Changes caused by the ACA and growth in the Medicare Advantage market have led to a rise in provider-sponsored health plans and more opportunities for bonus payments based on quality measurements. These industry changes to payer-provider relations are moving slowly, however, and significant changes aren’t likely any time soon. Two executives talked to Healthcare Dive about how rate negotiations are evolving.
It all starts with a simple letter
Negotiations usually begin with a simple letter from a provider to a payer stating their desire to be in that payer’s network or to request an increase in reimbursement, according to Steve Selbst, CEO of Healthcents, a contracting and consulting firm in Salinas, CA. In this letter, providers should advertise the value they offer to the payer. This could be a unique service or technology that they offer, services in demand in certain geographic area or referrals they receive from other providers.
Depending on who is writing and what they want reimbursed, a specific rate may not be mentioned right off the bat, Selbst said. For instance, a medical device manufacturer trying to gain a foothold in the market might not ask for a specific rate. On the other hand, a urologist who is the only provider offering robotic-assisted prostatectomies in a rural area might have a clear idea of what the service is worth and be in a strong position to ask for it.
In some instances, payers do prompt rate negotiations. This often occurs when a provider is trying to build out its network, according to Selbst. For instance, a payer trying to expand its network of skilled nursing organizations in a certain region will seek those providers out and ask them to join the network.
The devil is in the details
How long negotiations last “depends on a whole variety of factors,” Selbst said. Are you already in the network? Are you in a unique position within the network? Do you have referrals? Is there going to be a lot of back and forth? It depends.
While the exact length of time will vary, providers should generally expect a four to six month process from the time they send a proposal to the time they reach an agreement. In some instances, a payer might respond and agree to a proposal within a month or so. In others, the actuarial department might need more time to crunch numbers.
Some negotiations can go back and forth for some time. If a payer responds to proposed rates with an offer that leaves a lot to be desired, “you have to decide whether you’re going to escalate with the payer or accept the results,” Selbst said. Providers should be prepared for a significant amount of back and forth if they escalate and executive-level employees on the payer side may get involved.
While value-based care is on the rise, few payer-provider contracts are truly value-based. “Value-based contracts have evolved as an adjunct to fee-for-service contracts,” Selbst said. Through the value-based component of a contract, payers will typically offer a bonus payment, usually around 5%, for meeting certain quality measurements. Providers can and should negotiate the terms of value-based bonus payments. These offer opportunities for providers and payers to turn negotiations into “win-win” situations, Selbst wrote for a March 2016 LinkedIn post.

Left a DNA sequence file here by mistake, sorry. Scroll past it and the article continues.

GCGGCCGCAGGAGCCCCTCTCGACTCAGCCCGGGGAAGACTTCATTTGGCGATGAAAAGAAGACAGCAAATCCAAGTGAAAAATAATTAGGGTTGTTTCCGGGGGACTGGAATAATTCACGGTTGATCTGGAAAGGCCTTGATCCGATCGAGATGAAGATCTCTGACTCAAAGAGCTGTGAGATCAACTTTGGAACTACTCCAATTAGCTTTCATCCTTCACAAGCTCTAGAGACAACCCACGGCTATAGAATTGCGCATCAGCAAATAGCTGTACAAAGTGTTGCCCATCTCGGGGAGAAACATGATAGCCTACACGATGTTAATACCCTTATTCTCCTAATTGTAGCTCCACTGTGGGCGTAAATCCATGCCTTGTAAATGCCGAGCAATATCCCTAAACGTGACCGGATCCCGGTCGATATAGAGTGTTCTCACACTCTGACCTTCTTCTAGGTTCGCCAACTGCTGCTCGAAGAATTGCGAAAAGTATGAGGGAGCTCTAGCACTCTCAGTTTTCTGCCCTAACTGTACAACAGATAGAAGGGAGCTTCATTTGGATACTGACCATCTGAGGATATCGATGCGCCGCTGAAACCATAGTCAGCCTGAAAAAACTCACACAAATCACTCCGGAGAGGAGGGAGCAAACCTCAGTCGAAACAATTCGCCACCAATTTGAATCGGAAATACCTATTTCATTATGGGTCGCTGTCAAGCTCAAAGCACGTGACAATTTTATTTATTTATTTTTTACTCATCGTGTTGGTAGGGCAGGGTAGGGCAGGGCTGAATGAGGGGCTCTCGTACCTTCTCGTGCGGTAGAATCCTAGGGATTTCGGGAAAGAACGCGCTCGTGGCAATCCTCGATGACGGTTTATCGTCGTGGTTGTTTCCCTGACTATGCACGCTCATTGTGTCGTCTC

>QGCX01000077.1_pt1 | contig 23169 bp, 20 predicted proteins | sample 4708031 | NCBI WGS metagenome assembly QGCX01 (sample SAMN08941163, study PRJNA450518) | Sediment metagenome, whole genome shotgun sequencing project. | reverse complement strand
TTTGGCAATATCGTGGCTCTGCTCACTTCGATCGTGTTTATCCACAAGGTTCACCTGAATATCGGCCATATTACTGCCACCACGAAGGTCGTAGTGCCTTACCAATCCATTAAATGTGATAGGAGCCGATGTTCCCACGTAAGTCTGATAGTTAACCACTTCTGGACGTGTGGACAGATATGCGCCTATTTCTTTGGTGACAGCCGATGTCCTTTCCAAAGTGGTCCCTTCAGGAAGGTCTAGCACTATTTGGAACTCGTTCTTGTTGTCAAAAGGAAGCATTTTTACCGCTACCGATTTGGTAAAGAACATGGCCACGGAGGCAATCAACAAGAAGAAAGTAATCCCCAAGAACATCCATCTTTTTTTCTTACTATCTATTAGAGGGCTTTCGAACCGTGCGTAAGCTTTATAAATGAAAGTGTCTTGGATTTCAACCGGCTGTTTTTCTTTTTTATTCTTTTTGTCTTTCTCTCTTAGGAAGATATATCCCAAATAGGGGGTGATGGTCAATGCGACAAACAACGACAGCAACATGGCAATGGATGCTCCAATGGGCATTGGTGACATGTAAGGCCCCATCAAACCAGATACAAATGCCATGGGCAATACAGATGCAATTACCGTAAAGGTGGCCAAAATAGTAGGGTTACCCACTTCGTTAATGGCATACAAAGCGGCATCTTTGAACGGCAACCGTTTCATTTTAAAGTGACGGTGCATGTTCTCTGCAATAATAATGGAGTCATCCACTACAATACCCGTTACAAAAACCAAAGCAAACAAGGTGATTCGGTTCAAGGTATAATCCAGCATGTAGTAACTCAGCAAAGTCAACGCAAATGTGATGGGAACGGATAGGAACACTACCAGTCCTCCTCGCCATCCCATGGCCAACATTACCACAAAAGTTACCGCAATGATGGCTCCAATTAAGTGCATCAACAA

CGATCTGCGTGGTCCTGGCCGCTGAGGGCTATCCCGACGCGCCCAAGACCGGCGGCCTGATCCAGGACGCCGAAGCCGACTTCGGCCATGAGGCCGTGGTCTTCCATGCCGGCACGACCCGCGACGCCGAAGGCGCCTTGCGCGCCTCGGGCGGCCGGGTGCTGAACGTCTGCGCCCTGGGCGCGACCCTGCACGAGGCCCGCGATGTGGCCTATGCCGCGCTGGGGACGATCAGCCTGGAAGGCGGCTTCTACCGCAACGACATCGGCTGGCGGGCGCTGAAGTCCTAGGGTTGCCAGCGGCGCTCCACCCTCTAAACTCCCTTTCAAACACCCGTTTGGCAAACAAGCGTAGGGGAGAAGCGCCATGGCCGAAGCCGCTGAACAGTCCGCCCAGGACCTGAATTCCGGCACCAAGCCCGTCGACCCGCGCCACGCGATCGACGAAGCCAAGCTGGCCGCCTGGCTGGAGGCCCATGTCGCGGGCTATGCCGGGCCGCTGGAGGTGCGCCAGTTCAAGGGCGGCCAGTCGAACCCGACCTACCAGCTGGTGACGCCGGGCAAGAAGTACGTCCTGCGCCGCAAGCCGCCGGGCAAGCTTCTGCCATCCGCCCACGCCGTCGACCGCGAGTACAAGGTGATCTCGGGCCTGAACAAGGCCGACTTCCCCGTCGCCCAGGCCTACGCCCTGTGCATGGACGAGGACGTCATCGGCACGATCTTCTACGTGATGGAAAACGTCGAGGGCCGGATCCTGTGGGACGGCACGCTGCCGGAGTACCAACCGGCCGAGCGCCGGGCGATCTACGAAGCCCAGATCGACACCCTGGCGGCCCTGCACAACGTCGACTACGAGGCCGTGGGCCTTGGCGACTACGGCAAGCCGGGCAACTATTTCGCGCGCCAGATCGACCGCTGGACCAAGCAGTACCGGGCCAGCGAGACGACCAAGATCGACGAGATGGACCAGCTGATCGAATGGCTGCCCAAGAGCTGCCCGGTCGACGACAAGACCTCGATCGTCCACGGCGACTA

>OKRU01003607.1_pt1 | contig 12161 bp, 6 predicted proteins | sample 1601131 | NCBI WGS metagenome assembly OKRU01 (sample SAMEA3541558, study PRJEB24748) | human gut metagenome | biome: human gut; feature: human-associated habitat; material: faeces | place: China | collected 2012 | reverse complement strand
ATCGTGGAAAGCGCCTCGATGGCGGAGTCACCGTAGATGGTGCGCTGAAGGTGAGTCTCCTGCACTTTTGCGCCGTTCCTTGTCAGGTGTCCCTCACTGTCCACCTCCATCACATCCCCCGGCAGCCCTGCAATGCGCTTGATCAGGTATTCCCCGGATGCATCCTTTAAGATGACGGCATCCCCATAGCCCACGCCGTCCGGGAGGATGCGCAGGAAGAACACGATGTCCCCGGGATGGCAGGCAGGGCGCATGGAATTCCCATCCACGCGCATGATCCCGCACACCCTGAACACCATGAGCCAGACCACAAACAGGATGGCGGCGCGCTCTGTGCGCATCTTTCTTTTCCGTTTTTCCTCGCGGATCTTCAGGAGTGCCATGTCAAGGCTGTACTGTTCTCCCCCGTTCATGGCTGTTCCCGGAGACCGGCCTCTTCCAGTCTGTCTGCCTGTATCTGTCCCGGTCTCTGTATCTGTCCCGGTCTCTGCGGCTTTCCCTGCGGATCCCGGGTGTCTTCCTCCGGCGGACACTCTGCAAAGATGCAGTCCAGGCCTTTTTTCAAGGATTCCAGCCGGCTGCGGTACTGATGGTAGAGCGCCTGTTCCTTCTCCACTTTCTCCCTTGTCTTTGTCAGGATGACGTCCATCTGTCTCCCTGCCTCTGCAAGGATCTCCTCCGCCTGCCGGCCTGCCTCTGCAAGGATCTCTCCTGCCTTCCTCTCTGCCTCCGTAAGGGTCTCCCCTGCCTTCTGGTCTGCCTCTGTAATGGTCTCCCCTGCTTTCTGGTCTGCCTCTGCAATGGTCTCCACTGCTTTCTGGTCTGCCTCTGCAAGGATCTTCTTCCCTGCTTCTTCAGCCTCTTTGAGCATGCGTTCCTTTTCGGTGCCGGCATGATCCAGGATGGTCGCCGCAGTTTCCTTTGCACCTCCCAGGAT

Turning negotiations into partnerships
Expansion of the Affordable Care Act, as well as growth in the Medicare Advantage (MA) market, has presented new opportunities to providers and payers. For instance, it led to a rise in provider-sponsored health plans, according to a 2015 analysis from Deloitte. It also enabled Bright Health to introduce a unique business model.
Payers generally contract with multiple providers in a given area, which can lead to “negotiations often fraught with animosity,” Dr. Tom Valdivia, co-founder and chief medical officer of Bright Health, a startup health insurance company, told Healthcare Dive. “Every dollar [providers] give up is, in a way, a dollar they are giving to a competitor.”
Bright Health intends to partner with a single delivery system in every market where it operates. The startup launched its first health plan in Colorado in partnership with Centura Health, which offers access to 30 hospitals and more than 100 clinics. There are concrete plans to expand to two additional markets in the near future, although details have not been disclosed.
Interest grew in provider-sponsored health plans because it offered health systems a tool to improve population health management. Bright Health offers something similar to providers, but without many of the risks. For instance Bright Health can take care of pricing and marketing, and offers the technological backbone for analytics. It can also include more flexibility to value-based components of contracts based on a delivery system’s readiness for such initiatives.
“These are not negotiations, they are partnership discussions,” Valdivia said.
Not all payers can adopt the Bright Health model. Most existing payers are active in group insurance markets, which require large provider networks, and they cannot just end relationships with a majority of providers in those networks. Additionally, the Bright Health model inherently limits the number of health providers that can participate.
The negotiation process between providers and payers is unlikely to change significantly in the near future. However, as value-based initiatives gain traction, companies like Bright Health and its success with new models will be a trend to watch.